Magazine article The Spectator

Why That Interview with Mr Humphrys Will Be Seen to Have Done the Trick

Magazine article The Spectator

Why That Interview with Mr Humphrys Will Be Seen to Have Done the Trick

Article excerpt

The extremist wing of the Blairite praetorian guard is saying that the Formula One fiasco is a blessing in disguise. And what a disguise; the Minister without Portfolio may have called it a bushfire, but it has certainly managed to present itself as something of an inferno. The ultras do have more specific meanings in mind, though. The first and most startling is a belief that the Prime Minister's management of the last few weeks' events has enhanced his stature.

True, Mr Blair's performance with John Humphrys on the BBC's On the Record was outstanding. Commentators who have adversely criticised him for the detail, sometimes vague and inconsistent, of what he said have missed the point. It is the broad-brush messages and semaphore signals which are important, and on this level the interview was a triumph. In terms of tone and language the PM got it exactly right, exuding humility, contrition and hurt integrity. The vast bulk of the population will not, as the press do, immediately mark down a discount because they know that such was his only intention. It was a bravura performance which will come to be seen largely to have done the trick.

Which does not alter the absurdity of arguing that the performance was so good that it is a positive bonus for Labour that the opportunity arose. There are only so many times -- about nine, I'd say - that you can do that sort of thing and get away with it; ask John Major. Mr Blair has now used up one of his lives, which must be worrying barely six months after a landslide.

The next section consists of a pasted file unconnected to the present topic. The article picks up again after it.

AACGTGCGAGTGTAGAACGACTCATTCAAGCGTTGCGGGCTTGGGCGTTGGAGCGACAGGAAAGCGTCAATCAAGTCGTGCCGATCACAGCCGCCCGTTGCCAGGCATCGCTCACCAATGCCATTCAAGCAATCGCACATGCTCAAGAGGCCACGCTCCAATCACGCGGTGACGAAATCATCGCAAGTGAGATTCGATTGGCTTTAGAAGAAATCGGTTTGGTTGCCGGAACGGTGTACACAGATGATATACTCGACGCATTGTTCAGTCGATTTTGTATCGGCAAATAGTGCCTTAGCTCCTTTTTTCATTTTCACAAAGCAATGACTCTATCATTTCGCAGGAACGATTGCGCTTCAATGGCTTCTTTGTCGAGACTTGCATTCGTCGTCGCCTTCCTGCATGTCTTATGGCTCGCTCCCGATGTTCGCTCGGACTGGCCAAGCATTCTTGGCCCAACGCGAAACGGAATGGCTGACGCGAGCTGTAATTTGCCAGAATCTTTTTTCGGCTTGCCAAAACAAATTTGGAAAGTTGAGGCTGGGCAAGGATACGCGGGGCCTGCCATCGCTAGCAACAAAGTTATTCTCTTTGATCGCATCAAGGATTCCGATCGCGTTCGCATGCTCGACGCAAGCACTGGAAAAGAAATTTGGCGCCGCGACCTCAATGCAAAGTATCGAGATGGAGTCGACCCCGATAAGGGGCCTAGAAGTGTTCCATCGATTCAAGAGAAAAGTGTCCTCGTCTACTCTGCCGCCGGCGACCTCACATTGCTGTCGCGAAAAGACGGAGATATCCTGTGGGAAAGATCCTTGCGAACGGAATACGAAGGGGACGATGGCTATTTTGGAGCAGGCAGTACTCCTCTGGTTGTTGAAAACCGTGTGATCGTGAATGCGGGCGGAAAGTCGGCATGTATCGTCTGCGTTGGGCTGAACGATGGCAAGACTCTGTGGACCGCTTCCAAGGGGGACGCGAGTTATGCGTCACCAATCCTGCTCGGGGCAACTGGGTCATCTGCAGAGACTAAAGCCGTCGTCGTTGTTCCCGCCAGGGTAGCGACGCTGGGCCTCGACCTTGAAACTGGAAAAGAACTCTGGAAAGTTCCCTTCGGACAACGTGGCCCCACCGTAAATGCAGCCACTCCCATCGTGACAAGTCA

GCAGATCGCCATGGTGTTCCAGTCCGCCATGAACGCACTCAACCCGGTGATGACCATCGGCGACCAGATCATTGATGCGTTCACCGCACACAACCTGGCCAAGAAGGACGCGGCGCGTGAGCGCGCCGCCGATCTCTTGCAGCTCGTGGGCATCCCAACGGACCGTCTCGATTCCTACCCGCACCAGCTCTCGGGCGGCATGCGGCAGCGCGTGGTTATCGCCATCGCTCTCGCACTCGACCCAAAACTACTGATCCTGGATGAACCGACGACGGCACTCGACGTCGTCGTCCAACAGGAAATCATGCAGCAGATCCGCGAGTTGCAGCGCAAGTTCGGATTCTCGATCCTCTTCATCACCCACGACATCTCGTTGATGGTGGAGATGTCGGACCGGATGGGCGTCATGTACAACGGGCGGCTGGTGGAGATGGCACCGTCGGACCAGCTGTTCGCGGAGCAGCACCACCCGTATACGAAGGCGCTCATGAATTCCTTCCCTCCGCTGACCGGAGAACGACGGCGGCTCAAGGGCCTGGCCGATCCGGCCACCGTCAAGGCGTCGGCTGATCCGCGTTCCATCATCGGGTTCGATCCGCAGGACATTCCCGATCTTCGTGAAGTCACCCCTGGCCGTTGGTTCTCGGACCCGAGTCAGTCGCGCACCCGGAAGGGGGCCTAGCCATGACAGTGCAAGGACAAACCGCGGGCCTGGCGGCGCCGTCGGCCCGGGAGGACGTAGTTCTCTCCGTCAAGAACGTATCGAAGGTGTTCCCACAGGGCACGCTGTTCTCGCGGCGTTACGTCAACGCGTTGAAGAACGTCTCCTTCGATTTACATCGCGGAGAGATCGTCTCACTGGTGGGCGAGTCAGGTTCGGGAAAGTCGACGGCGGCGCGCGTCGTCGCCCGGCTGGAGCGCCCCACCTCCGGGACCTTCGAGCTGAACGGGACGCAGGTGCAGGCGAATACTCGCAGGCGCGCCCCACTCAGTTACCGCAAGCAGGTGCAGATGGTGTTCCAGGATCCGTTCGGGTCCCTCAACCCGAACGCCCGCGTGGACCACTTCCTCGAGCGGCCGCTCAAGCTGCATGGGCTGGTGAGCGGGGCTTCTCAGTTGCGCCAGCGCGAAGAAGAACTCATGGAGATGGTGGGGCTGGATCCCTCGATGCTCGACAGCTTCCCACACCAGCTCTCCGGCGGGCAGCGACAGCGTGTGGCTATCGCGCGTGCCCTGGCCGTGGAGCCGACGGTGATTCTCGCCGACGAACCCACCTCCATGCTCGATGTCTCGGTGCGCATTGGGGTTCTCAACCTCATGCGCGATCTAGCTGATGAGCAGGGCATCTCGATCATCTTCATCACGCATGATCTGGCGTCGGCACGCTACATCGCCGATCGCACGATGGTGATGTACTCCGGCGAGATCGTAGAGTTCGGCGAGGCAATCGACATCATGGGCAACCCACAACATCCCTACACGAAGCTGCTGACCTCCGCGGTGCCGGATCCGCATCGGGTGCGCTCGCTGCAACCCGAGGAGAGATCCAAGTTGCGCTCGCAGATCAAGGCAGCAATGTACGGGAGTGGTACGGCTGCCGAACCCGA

More credible is the Blairite storm troopers' claim that the embarrassment of the Ecclestone affair is a price worth paying for its advancement of the sacred cause of state funding of political parties. There do exist Blairite ne plus super-ultras who hold that state funding, unpopular as it is, will not be necessary in the golden glow of the next century's New Politics, where Labour, subsuming the Liberals, has gobbled up such a gargantuan portion of the centre ground as to permanently marginalise the Conservatives. In this scenario, New Labour, as the natural party of government, attracts all the business bucks which used to go to the Tories. This is not only rose-coloured, it is based on a misconception. Captains of industry do not give to the Tories because of what the party might deliver for the company, but because they all went to the same schools.

The mainstream Blairite view, which includes the PM himself, is that state funding is the only realistic route for Labour once the financial ties with the trade unions have been cut. Lest anyone be in any doubt, complete severance of all institutional links between Labour and the trade unions is a non-negotiable Blairite article of faith. Logically, however, it is not substantively integral to the New Labour project, and as such the unions plan to fight bitterly to retain some formal link. Their view is that it is only Mr Blair himself and his immediate lieutenants who are implacably committed to cutting what they see as a Gordian knot. If the unions can only weather the current storm, they believe their history will be safe in a post-Blairite future. This is probably true: there is nobody else in the Blair Cabinet who as leader would feel it necessary completely to detach from the unions. …

Search by... Author
Show... All Results Primary Sources Peer-reviewed

Oops!

An unknown error has occurred. Please click the button below to reload the page. If the problem persists, please try again in a little while.